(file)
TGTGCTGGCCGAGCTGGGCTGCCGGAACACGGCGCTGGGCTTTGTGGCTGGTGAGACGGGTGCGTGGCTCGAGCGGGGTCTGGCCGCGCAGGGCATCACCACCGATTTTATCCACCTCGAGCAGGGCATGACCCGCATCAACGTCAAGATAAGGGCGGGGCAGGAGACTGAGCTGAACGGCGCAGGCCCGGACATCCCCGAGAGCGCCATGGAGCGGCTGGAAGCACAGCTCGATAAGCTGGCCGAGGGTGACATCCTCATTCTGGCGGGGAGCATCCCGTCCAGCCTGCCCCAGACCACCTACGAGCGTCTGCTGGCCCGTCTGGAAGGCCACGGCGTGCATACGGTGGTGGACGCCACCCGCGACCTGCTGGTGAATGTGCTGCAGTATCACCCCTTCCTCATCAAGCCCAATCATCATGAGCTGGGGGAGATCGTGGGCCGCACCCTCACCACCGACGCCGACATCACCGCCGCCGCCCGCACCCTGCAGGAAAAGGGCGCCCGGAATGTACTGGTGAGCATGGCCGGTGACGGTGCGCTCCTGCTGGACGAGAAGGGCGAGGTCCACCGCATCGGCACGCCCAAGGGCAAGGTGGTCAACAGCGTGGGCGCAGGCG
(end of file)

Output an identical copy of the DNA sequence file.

TGTGCTGGCCGAGCTGGGCTGCCGGAACACGGCGCTGGGCTTTGTGGCTGGTGAGACGGGTGCGTGGCTCGAGCGGGGTCTGGCCGCGCAGGGCATCACCACCGATTTTATCCACCTCGAGCAGGGCATGACCCGCATCAACGTCAAGATAAGGGCGGGGCAGGAGACTGAGCTGAACGGCGCAGGCCCGGACATCCCCGAGAGCGCCATGGAGCGGCTGGAAGCACAGCTCGATAAGCTGGCCGAGGGTGACATCCTCATTCTGGCGGGGAGCATCCCGTCCAGCCTGCCCCAGACCACCTACGAGCGTCTGCTGGCCCGTCTGGAAGGCCACGGCGTGCATACGGTGGTGGACGCCACCCGCGACCTGCTGGTGAATGTGCTGCAGTATCACCCCTTCCTCATCAAGCCCAATCATCATGAGCTGGGGGAGATCGTGGGCCGCACCCTCACCACCGACGCCGACATCACCGCCGCCGCCCGCACCCTGCAGGAAAAGGGCGCCCGGAATGTACTGGTGAGCATGGCCGGTGACGGTGCGCTCCTGCTGGACGAGAAGGGCGAGGTCCACCGCATCGGCACGCCCAAGGGCAAGGTGGTCAACAGCGTGGGCGCAGGCG